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Bonang Matheba speaks on the importance of keeping girls in school.
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5 South African Celebrities Tackling Period Poverty


Why Global Citizens Should Care
Period poverty impacts many of the UN’s Global Goals, from gender equality, to education access, to good health and well-being. Bringing an end to period poverty starts with menstrual education and access to sanitary products for all people who menstruate, and having prominent people bring awareness to the issue contributes significantly to eradicating it. Join the movement and take action on this issue here

Period poverty is a prevalent issue in South Africa, where there remains a large number of people who don't have access to menstrual education or sanitary products. 

Although the South African government moved to make sanitary products more accessible by removing the 15% Value Added Tax in 2019 to make them cheaper, there are still many who simply can't afford them. 

According to a study conducted by Stellenbosch University, an estimated 30% of girls in South Africa don’t go to school while they are menstruating because they can’t afford sanitary products. This has the potential to set girls behind their male peers in class and ultimately deprive them of equal opportunities in the future. 

Creating access to sanitary products, educating the public on the effects of period poverty, and destigmatising the subject of menstruation are all essential steps we can take towards ending period poverty in South Africa and around the world.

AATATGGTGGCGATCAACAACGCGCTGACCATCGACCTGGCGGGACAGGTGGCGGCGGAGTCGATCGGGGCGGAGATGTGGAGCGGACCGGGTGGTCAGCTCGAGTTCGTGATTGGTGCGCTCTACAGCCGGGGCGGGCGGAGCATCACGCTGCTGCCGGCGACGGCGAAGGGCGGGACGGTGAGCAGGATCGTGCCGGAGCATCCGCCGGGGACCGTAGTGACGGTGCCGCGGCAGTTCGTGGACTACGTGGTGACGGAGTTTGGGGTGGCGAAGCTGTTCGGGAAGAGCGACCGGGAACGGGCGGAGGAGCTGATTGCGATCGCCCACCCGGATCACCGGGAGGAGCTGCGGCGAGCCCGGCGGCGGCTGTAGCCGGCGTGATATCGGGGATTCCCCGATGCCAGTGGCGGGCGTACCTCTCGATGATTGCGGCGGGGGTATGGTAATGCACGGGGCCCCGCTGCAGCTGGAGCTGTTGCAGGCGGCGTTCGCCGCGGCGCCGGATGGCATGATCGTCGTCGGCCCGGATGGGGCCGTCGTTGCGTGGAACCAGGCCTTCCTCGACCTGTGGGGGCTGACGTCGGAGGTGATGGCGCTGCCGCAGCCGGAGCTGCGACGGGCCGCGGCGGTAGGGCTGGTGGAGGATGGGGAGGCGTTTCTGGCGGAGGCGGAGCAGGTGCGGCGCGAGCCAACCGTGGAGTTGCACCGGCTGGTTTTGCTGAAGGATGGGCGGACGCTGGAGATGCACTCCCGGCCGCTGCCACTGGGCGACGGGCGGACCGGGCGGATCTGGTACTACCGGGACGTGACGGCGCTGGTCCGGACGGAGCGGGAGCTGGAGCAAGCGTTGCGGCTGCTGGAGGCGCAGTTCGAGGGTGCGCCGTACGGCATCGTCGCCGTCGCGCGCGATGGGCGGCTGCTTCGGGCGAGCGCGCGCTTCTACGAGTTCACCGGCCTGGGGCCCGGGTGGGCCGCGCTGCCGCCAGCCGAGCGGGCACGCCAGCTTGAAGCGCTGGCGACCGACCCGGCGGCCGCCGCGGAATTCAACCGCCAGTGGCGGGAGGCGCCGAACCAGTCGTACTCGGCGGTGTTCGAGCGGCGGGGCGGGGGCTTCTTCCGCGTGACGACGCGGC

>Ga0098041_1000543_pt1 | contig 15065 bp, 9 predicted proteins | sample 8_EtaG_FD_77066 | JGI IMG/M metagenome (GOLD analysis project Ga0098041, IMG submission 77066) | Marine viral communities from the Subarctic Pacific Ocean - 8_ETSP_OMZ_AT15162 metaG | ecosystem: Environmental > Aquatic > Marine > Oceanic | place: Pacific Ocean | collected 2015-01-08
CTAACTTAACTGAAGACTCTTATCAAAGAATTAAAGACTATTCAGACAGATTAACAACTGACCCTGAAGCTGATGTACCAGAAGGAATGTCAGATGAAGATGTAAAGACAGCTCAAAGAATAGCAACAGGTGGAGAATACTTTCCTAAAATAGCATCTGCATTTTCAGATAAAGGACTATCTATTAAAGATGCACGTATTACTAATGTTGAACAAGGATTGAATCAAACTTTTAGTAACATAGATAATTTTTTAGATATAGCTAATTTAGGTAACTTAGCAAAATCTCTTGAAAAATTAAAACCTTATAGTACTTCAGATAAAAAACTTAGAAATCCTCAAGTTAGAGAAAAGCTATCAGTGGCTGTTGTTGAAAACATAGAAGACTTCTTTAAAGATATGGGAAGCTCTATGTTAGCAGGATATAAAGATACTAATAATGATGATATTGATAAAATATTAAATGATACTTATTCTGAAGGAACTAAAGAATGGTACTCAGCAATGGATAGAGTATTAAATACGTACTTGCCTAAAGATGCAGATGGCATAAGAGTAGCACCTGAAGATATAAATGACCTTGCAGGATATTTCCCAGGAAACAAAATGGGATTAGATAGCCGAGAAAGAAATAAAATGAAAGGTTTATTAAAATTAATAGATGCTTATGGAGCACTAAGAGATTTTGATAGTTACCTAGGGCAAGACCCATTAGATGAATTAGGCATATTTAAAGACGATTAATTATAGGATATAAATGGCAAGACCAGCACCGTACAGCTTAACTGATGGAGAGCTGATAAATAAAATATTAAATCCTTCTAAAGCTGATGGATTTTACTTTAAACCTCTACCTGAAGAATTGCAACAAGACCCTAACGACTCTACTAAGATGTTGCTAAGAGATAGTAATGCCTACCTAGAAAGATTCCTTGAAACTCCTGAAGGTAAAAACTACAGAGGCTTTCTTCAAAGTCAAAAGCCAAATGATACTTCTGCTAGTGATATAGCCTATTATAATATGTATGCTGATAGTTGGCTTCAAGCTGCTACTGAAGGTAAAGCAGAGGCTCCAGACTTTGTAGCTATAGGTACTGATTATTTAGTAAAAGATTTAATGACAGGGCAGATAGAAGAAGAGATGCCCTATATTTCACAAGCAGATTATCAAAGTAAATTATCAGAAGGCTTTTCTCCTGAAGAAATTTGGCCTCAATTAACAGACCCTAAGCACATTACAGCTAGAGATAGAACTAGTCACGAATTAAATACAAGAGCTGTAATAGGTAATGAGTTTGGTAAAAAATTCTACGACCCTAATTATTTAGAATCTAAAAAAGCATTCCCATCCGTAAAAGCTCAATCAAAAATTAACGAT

That's why many South African celebrities are using their status and platforms to tackle the issue of period poverty head-on. Here are five whose work on this issue you should definitely know about.

1. Lerato Kganyago


Radio DJ and television presenter, Lerato Kganyago, known to her fans as LKG, has consistently spoken out against period poverty on her social media platforms and in interviews. Last year, the radio personality also used her platforms to call on others with social media influence to speak out against the injustice of period poverty. 

The issue of girls being unable to afford sanitary products moved Kganyago to establish her own line of sanitary pads in April 2020 called “Flutter by LKG''. 

The project is funded by Kganyago herself and she took to Twitter to announce that the first batch of pads were exclusively for young women and girls in rural areas and would be free of charge.

At the beginning of this year, Kganyago took to social media again with a tour of the “Flutter by LKG” offices and tweeted that her team continued to be hard at work to supply those who are vulnerable with access to her sanitary pads. 

2. Bonang Matheba


It is no secret that Matheba is a powerful advocate for gender equality and highlights that all girls deserve the right to education. She created the Bonang Matheba Bursary Fund, which focuses on paying for girls’ tertiary education, and is a strong voice for women’s rights on her social media platforms.